U.S. Rejects China's Territorial Claims in South China Sea as Beijing Seeks Military & Economic Ties With Iran
Does the U.S. need to support Southeast Asian nations in standing against China’s territorial demands?
by Causes | 7.14.20
What’s the story?
- On Monday, Secretary of State Mike Pompeo released a statement rejecting the People’s Republic of China’s territorial claims in the South China Sea.
- Additionally, China & Iran announced that they are planning to enter into an economic & military partnership, which would give Iran an important ally in its effort to avoid economic sanctions imposed because of its nuclear program while allowing China to extend its “Belt and Road” initiative into the Middle East.
What’s happening in the South China Sea?
- The People’s Republic of China (PRC) is involved in a dispute with six other regional nations ― Vietnam, Indonesia, Malaysia, the Philippines, Brunei, and Taiwan ― involving the territorial control of waters and islands within a so-called “Nine-Dashed Line” within which the PRC claims sovereignty (pictured above & below):
- The PRC’s territorial claims infringe on the exclusive economic zones (EEZ) of other parties to the dispute, and an international tribunal adjudicated & rejected the PRC’s claim in favor of an appeal made by the Philippines in 2016, as Pomepo’s statement noted. At stake is the access to fishing rights & energy development rights within the EEZ, in addition to military control of a waterway that’s significant for global commerce.
- Despite the tribunal’s ruling, the PRC has continued to assert its control over the region by building what were reefs & shoals into islands large enough to house a military airstrip. There have also been numerous incidents at sea in which the coast guards & fishing vessels of nations involved in the dispute have rammed & sunk their rivals.
- Pompeo’s statement formally aligned the U.S. government’s position with that of the unanimous international tribunal that rejected the PRC’s claims, and explained the U.S. interests at stake:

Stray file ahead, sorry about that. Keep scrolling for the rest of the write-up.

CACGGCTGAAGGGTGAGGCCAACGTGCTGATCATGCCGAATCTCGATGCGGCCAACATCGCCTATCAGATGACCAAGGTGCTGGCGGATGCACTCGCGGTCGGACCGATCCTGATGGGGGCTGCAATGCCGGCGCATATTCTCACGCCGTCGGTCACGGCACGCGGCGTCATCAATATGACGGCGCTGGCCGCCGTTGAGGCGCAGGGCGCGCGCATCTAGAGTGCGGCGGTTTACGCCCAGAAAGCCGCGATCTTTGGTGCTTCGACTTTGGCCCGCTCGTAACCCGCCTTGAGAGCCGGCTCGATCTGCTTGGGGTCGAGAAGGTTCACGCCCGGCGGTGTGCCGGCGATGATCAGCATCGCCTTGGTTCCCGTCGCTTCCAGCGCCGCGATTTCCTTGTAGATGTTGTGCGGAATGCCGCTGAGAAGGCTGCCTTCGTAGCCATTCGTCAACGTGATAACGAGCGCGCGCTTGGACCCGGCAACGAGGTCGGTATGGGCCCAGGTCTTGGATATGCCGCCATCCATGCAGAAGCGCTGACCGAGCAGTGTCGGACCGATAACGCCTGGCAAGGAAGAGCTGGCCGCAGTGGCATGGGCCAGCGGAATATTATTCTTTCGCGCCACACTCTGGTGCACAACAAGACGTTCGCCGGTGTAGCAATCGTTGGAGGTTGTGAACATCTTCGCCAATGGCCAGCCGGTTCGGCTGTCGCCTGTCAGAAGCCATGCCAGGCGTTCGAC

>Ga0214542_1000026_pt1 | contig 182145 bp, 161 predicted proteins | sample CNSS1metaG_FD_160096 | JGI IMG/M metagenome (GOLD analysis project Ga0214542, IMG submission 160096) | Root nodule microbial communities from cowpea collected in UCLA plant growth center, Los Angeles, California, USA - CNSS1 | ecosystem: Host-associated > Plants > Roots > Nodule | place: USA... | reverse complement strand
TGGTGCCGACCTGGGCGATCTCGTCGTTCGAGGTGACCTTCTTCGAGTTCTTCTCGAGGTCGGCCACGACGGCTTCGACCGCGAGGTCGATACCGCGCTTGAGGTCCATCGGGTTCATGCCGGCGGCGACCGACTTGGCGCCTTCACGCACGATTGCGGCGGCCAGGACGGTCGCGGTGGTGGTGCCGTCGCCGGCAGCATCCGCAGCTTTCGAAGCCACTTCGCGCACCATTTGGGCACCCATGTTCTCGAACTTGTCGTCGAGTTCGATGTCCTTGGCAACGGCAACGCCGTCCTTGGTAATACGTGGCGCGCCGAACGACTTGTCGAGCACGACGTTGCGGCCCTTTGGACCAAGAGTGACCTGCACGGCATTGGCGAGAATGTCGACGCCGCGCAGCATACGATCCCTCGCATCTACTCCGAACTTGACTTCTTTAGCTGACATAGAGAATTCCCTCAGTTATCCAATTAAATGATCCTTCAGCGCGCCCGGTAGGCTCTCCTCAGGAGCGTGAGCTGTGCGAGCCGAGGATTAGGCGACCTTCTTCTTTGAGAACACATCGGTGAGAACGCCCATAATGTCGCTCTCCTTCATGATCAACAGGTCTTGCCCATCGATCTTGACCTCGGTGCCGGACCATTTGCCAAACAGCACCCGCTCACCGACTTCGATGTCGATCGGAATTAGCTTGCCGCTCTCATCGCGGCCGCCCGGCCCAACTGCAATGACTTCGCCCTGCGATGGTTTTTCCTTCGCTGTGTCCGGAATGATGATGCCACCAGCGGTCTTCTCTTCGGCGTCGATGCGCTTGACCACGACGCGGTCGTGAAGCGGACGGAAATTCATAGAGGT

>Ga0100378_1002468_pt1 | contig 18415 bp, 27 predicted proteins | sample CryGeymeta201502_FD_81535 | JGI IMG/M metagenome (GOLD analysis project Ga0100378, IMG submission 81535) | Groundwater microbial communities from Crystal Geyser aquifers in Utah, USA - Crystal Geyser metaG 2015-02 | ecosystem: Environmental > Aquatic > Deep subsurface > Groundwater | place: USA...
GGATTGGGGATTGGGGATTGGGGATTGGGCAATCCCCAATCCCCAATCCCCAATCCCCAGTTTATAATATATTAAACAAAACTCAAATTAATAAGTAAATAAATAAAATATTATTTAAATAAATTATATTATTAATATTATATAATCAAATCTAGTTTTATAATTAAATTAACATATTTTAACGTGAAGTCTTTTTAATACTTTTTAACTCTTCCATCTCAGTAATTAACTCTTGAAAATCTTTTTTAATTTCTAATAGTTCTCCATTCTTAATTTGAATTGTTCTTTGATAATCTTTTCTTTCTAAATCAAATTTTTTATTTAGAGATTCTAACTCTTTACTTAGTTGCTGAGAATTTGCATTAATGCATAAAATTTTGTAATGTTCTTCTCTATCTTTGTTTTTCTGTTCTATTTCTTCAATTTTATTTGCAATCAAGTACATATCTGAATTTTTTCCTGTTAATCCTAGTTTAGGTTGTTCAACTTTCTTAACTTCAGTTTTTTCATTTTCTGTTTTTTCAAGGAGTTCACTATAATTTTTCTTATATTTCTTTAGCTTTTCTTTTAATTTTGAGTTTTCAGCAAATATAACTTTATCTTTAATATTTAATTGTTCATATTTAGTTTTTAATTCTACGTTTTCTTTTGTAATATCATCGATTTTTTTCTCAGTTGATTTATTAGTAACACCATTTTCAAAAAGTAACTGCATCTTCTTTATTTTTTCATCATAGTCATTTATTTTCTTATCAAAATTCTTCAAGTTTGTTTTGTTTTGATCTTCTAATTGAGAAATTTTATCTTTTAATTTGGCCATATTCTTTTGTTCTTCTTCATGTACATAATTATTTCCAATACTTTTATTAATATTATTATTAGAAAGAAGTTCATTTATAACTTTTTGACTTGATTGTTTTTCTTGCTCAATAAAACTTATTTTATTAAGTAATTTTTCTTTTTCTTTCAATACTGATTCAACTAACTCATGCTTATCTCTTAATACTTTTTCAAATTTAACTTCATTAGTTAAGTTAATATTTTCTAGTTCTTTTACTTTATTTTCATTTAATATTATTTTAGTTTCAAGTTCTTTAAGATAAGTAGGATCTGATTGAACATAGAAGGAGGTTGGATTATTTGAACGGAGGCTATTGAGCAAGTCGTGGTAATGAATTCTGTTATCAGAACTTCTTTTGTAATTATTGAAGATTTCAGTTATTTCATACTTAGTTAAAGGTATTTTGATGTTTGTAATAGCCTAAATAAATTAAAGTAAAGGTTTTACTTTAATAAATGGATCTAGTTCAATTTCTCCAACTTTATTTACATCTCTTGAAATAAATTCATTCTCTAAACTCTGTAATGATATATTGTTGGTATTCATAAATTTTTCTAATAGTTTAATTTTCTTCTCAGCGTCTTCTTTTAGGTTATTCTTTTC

“In the South China Sea, we seek to preserve peace and stability, uphold freedom of the seas in a manner consistent with international law, maintain the unimpeded flow of commerce, and oppose any attempt to use coercion or force to settle disputes. We share these deep and abiding interests with our many allies and partners who have long endorsed a rules-based international order.
- Pompeo’s statement also aligned the U.S. with its regional allies & partners against the PRC’s claims, and warned against attempts to use force in the region:
“The world will not allow Beijing to treat the South China Sea as its maritime empire. America stands with our Southeast Asian allies and partners in protecting their sovereign rights to offshore resources, consistent with their rights and obligations under international law. We stand with the international community in defense of freedom of the seas and respect for sovereignty and reject any push to impose “might makes right” in the South China Sea or the wider region.”
What’s happening between Iran & China?
- A draft version of the agreement between the PRC & Iran that was obtained by U.S. news outlets explained that the PRC would invest heavily in Iran’s banking & telecommunications systems, its port & railway infrastructure, and other areas rising to a total of $400 billion. In exchange, the PRC would receive steeply discounted oil from Iran over the next 25 years.
- The partnership would also include joint military training & weapons development, in addition to intelligence sharing, which may result in elements of the People’s Liberation Army being stationed in Iran.
- A State Dept. spokeswoman warned that, “By allowing or encouraging Chinese companies to conduct sanctionable activities with the Iranian regime, the Chinese government is undermining its own stated goal of promoting stability and peace.”
— Eric Revell
(Photo Credit: South China Sea Claims Map - quapan via Flickr / Creative Commons)
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